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Prostate cancer

Discussion in 'JF Doctor' started by Dr. Chapa Kiuno, Apr 17, 2010.

  1. Dr. Chapa Kiuno

    Dr. Chapa Kiuno JF-Expert Member

    Apr 17, 2010
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    The prostate is a walnut–sized gland that produces the fluid that mixes with sperm. It is located just below a man's bladder. Prostate cells sometimes begin to grow abnormally and multiply out of control, forming a tumor.
    Prostate cancer is diagnosed in approximately 186,000 men annually, with about 28,500 deaths per year. Although treatments are improving, they can be debilitating (causing incontinence and impotence). In its early stages, prostate cancer often has no symptoms, but in its later stages it may produce symptoms resembling those of the benign condition known as prostate enlargement or benign prostate hyperplasia (BPH). These symptoms include frequent or difficult urination, pain or burning when urinating, blood in the urine, and pain or stiffness in the lower back, hips, or upper thighs.
    Most of the risks for prostate cancer, such as advancing age or a family history of the disease, are not under your control. But it's helpful to know what they are so that you can be more aware of your own risk profile for this disease, and take the necessary steps — mainly screening — to reduce your chances of dying from it. Risk factors you cannot control include:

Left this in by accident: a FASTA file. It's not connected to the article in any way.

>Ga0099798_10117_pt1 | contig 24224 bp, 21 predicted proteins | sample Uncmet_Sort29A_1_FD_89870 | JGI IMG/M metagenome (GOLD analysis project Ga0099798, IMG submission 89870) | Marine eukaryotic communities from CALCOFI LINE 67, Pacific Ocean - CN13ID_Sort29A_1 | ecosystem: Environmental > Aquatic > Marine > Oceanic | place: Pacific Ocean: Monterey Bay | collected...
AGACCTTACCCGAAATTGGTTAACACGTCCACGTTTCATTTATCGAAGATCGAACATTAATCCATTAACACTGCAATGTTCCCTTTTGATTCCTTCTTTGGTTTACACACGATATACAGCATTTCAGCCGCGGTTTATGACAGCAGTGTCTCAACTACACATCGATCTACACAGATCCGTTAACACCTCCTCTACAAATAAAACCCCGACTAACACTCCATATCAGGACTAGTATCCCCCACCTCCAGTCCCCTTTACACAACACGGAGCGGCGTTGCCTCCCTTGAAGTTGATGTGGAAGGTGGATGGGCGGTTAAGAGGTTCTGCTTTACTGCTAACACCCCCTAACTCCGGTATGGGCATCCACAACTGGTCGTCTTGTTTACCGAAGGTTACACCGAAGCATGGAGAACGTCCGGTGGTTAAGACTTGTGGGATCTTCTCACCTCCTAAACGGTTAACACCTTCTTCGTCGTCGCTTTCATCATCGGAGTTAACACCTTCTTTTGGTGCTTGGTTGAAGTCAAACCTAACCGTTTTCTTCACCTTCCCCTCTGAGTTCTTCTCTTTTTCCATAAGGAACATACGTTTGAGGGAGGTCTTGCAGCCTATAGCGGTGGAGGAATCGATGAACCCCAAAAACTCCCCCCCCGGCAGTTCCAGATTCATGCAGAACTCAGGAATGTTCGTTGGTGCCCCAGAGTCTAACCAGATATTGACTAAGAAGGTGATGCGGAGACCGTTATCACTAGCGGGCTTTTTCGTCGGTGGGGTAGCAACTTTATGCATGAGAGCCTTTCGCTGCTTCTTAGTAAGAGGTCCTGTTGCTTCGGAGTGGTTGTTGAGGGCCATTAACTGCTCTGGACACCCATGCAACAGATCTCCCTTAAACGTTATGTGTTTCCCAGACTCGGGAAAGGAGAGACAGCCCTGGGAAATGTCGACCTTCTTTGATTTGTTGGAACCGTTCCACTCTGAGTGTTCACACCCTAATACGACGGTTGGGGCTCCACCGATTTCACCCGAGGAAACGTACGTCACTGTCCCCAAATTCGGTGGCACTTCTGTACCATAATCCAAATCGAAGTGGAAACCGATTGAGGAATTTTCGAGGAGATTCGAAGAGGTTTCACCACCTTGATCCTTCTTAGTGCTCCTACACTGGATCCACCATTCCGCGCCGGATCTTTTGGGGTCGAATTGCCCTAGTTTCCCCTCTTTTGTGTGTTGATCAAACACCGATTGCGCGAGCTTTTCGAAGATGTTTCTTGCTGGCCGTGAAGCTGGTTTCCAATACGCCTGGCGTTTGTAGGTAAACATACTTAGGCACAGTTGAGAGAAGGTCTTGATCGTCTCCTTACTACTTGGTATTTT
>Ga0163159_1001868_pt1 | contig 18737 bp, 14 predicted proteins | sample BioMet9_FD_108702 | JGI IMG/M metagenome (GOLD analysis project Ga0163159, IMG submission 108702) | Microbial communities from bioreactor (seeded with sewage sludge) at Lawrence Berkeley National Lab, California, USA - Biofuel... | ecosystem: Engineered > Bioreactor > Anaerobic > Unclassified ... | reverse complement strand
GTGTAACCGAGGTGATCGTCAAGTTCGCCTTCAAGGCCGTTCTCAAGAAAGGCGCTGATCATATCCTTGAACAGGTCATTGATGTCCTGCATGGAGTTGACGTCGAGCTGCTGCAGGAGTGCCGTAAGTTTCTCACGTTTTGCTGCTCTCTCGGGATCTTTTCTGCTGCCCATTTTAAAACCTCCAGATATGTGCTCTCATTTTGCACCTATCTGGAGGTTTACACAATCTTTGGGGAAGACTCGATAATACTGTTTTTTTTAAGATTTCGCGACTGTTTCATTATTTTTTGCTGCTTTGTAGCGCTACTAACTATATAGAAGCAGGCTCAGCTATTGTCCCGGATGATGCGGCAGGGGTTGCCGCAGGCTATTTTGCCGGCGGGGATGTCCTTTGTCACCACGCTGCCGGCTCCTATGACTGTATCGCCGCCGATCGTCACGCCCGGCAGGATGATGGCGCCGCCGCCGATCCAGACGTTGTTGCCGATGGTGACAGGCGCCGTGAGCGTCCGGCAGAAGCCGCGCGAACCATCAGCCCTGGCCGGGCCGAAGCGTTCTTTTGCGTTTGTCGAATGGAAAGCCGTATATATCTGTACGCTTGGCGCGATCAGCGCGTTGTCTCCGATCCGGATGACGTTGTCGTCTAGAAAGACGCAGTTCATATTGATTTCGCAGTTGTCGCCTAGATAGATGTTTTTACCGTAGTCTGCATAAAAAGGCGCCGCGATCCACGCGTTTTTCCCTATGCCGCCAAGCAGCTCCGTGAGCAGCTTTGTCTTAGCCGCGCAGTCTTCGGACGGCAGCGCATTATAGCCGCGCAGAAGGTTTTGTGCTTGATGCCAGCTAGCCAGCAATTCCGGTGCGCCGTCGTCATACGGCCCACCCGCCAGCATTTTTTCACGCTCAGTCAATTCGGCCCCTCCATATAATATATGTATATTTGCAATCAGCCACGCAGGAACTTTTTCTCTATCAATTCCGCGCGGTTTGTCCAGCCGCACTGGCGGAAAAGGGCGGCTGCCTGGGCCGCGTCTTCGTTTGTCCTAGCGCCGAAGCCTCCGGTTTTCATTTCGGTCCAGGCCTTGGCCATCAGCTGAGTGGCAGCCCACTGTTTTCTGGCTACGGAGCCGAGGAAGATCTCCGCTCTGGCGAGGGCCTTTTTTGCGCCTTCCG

Age. Your risk of prostate cancer increases the older you get. Most men who develop prostate cancer are older than 50. More than 80% of all cases of prostate cancer are diagnosed in men older than 65.
    Family medical history. Having a father or brother who had prostate cancer doubles your risk of developing the disease yourself. Some types of prostate cancer have been linked to mutated genes that can be inherited, but not enough is known about these genes to offer a screening test such as that available for the breast cancer genes, BRCA1 and BRCA2.
    Race/ethnicity. African Americans have a higher risk of developing prostate cancer than other ethnic groups, while Asians have a lower risk. It is not clear why risk should vary across ethnic groups. One possibility is that the difference is linked to the varied diets consumed by different ethic and racial groups. Another theory is that men of different ethnic backgrounds have different levels of hormones and that this may account for observed differences in the incidence of prostate cancer.
    Height. If you are tall, you also have an increased risk of prostate cancer (as well as colon cancer and breast cancer in women). It is not clear why. One theory puts a protein known as insulin-like growth factor-1, or IGF- 1 as the main reason. IGF-1 is needed for proper growth in children. This same protein also can stimulate cancer growth in adults. Men with prostate cancer tend to have higher levels of circulating IGF-1.
  2. Ndumbayeye

    Ndumbayeye JF-Expert Member

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    ubarikiwe kwa taarifa
  3. Dr. Chapa Kiuno

    Dr. Chapa Kiuno JF-Expert Member

    Apr 17, 2010
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  4. M

    Mdadisi Member

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    Je kamanda hakuna kinga / huwezi kuizuia kabla haijatokea?
  5. B

    Bibi Kizee JF-Expert Member

    Apr 17, 2010
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    asante kutujuza